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The Extended Baylands Corridor Proposal

It would likely preclude needed senior and affordable housing

Jim Wood

If you’re confused by headlines about St. Vincent’s/Silveira, Countywide Plan and Baylands Corridor, this column is for you.

Nearly 35 years ago, to limit development, county supervisors divided Marin into three land-use corridors: one for recreation and open space (Point Reyes National Seashore/Golden Gate National Recreation Area); a second for agricultural and rural lands (West Marin/Mount Tamalpais State Park); and a third, the smallest, the City Centered Corridor, where most of Marin’s people would live and work.

As a result, 80 percent of Marin’s 520 square miles is preserved—now and forevermore—as open space. No other U.S. county so close to a major metropolitan area compares when it comes to open space acreage per capita.

That first Countywide Plan was approved in 1973, then revised slightly in 1983 and 1994. Now a third revision is under consideration and a final decision will be made this fall.

To date, controversy has centered on a proposal by environmental groups wanting to add a fourth corridor to the county’s original three. “It’s a ‘, Baylands Corridor,’” says Perry Newman, president of Marin’s League of Women Voters, who opposes the idea.

“And in its present form it would severely restrict, if not eliminate, development on the St. Vincent’s/Silveira property, which is well within the City Centered Corridor.”

Newman maintains that concerns about preserving Marin’s bayfront lands were met with the 1994 Countywide Plan revisions that are still in force. “St. Vincent’s/Silveira is entitled to be developed,” she says, adding that, “the property is ideal for needed senior and affordable housing, uses that contribute to the county’s sustainability and reduce its ecological footprint.” (Note: studies show seniors generate one-fourteenth the traffic of conventional development.)

St. Vincent’s/Silveira is the bucolic land seen east of the 101 freeway as you leave San Rafael heading north to Novato. The parcel dates back to 1855, when St. Vincent’s School for Boys was established. Its majestic Renaissance-style church buildings were built in the 1920s and the property is owned by the Catholic Youth Organization (CYO); current tenants include the Marin Ballet, the Dunphy Academy and Timothy Murphy School for Boys. The smaller Silveira parcel is occupied by a vacant ranch house.

In April, after considerable debate, the Marin Planning Commission supported building 350 to 500 units on 100 acres of the combined property’s nearly 1,100 acres. That’s fewer than 10 percent of the total space. However, if this fall the Marin Board of Supervisors approves a Baylands Corridor that extends two miles from the bay to 101—which includes St. Vincent’s/Silveira—most likely nothing will be built there.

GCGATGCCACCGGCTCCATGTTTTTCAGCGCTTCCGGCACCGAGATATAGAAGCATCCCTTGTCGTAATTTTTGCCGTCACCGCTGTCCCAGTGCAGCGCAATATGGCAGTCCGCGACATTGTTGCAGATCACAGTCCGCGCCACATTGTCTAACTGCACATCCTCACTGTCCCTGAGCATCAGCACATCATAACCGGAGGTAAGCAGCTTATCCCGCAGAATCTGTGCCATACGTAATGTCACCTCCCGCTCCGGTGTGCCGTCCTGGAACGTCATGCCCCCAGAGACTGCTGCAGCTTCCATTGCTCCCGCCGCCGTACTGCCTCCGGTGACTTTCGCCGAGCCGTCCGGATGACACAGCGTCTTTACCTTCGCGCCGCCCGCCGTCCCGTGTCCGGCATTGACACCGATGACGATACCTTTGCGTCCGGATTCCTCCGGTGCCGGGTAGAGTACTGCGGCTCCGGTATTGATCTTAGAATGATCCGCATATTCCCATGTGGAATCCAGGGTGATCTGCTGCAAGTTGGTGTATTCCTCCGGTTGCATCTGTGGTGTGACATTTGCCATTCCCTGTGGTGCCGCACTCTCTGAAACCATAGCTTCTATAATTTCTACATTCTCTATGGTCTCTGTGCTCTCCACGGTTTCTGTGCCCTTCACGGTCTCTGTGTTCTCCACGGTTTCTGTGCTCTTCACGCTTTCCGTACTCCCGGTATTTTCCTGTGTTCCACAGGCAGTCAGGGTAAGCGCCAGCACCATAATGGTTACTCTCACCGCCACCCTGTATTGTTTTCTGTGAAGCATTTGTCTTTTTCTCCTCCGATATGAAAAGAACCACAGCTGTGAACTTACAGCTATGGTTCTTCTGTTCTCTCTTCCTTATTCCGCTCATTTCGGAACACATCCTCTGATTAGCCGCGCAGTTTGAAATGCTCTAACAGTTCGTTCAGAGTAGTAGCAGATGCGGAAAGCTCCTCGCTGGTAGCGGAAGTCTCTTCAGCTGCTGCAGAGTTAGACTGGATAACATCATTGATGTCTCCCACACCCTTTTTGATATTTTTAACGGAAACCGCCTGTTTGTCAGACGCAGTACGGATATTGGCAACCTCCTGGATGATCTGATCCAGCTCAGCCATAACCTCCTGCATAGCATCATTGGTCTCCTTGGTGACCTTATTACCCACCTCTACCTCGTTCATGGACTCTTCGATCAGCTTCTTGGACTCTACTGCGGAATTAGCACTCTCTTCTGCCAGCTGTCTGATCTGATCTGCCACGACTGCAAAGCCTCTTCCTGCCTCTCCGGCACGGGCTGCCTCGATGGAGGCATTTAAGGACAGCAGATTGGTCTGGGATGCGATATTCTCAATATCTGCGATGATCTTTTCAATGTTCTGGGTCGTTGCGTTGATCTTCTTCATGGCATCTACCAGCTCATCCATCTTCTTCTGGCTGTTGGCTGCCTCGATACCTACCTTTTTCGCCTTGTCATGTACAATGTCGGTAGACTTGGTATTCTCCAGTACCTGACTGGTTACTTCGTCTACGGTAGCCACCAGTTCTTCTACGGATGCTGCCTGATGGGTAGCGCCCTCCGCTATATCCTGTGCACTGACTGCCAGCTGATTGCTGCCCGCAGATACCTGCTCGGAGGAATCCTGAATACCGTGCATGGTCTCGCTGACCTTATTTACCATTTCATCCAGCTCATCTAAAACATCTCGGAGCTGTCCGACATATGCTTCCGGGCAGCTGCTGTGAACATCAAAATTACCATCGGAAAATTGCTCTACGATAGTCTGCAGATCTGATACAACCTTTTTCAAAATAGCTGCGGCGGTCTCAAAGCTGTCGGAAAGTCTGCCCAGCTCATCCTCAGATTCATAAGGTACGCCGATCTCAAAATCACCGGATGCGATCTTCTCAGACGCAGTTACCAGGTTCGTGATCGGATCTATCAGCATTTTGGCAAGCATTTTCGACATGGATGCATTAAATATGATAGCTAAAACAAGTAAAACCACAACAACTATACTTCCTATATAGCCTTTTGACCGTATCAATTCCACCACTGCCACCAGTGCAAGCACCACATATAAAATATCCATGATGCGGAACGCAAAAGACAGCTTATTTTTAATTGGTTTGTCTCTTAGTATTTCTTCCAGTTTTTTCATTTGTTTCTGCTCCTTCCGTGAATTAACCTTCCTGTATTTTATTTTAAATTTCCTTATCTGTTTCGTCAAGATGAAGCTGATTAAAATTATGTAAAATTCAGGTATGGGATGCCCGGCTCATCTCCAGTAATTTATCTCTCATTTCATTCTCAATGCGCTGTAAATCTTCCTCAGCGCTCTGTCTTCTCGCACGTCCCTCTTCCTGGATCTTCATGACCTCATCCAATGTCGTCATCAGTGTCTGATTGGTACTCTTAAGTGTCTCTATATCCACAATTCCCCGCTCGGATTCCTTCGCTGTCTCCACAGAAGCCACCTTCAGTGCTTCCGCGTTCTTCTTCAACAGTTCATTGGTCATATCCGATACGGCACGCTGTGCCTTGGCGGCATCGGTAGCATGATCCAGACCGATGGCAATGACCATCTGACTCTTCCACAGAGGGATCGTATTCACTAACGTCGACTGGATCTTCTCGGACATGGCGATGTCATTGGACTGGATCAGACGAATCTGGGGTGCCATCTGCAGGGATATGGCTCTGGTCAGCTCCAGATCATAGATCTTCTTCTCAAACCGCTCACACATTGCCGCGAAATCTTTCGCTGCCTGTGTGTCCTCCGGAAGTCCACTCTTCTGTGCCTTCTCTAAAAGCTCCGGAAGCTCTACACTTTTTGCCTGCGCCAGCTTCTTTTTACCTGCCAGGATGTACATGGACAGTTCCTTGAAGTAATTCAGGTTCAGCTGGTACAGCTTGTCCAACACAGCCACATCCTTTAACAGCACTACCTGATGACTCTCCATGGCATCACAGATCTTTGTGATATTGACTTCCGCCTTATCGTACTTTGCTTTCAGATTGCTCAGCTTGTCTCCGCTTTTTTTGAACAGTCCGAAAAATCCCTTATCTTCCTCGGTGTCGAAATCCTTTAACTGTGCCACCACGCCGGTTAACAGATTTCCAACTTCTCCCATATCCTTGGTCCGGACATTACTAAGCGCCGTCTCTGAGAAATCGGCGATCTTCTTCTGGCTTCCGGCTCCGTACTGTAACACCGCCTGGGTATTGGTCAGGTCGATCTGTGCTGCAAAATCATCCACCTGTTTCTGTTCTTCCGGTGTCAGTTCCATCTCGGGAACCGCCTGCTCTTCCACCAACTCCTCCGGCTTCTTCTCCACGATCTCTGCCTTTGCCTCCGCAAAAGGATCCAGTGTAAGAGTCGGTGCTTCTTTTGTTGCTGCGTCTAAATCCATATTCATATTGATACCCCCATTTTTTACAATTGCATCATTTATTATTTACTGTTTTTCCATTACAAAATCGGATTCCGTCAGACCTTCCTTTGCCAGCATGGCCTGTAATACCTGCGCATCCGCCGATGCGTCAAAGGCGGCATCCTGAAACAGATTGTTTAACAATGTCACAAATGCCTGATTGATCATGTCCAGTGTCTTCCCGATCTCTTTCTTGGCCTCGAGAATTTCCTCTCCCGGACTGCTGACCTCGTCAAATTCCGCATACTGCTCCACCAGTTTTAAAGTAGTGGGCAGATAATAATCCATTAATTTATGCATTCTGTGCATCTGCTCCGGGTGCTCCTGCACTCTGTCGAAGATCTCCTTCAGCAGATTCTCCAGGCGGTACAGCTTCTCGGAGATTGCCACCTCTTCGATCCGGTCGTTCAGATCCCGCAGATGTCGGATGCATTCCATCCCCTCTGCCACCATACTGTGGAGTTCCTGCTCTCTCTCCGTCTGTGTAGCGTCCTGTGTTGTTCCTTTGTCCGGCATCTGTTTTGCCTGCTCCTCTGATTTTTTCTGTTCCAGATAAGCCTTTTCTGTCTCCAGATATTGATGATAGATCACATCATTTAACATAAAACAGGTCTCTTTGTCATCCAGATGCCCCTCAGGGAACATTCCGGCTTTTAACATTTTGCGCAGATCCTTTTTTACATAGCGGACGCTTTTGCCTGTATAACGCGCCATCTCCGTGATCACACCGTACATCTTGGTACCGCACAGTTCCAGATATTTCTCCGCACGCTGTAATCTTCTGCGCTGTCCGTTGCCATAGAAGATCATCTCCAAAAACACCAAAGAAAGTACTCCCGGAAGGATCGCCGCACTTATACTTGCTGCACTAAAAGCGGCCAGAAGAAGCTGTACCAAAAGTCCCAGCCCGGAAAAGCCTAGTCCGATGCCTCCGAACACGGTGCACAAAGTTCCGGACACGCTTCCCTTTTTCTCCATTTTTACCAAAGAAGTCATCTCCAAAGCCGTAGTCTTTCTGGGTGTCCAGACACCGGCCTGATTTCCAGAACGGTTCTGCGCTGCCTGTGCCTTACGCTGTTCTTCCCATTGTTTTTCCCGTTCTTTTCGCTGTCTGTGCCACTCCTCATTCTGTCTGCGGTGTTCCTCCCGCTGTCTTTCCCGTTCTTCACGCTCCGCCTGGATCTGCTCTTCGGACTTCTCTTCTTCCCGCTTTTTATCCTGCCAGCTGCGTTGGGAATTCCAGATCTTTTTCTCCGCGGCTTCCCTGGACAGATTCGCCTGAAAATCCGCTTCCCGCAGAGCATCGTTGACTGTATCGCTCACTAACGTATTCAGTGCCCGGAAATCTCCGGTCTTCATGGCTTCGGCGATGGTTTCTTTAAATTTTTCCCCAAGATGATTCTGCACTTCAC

Sounds good, right? Wrong!

First, the property is zoned for development and for years the owners have been taxed with that use in mind. Moreover, Marin’s 1973 Countywide Plan designated the property for up to 2,500 units of market-rate housing. Second, Marin needs senior housing—both affordable and market rate. Our populace is aging and most who work as caregivers cannot afford to live here, meaning they commute, thus adding to local traffic. Existing senior facilities, such as The Redwoods in Mill Valley, have waiting lists that delay admission for years. Marin’s seniors shouldn’t be forced to move away.

Third, without assurance that reasonable development can occur, the CYO cannot afford to complete needed deferred maintenance on its majestic structures. Without it, the structures will continue to fall into disrepair—putting the future of the boys’ school at great risk.

Organizations favoring an extended Baylands Corridor include the Marin Conservation League, the Marin Audubon Society and the Sierra Club of Marin—groups that worked to defeat last November’s SMART public transit concept.

Those opposing an extended Baylands Corridor, thus ensuring that St. Vincent’s/Silveira can be modestly developed as a low-rise seniors’ complex and that the historic buildings and school can be saved, include architect and Marin planning commissioner Steve Thompson, Elissa Giambastiani of the Marin Workforce Housing Trust, and the League of Women Voters’ Perry Newman.

I wholeheartedly agree with them. For 35 years that land has been designated residential, 90 percent of it would remain as open space, and the need for senior housing in Marin is acute. Further, none of the low-rise buildings would be visible from the 101 freeway.

Marin County can’t resolve its issues by just saying no to progressive solutions. That only pushes problems into the future. That’s my point of view. What’s yours?

E-mail jwood@marinmagazine.com.

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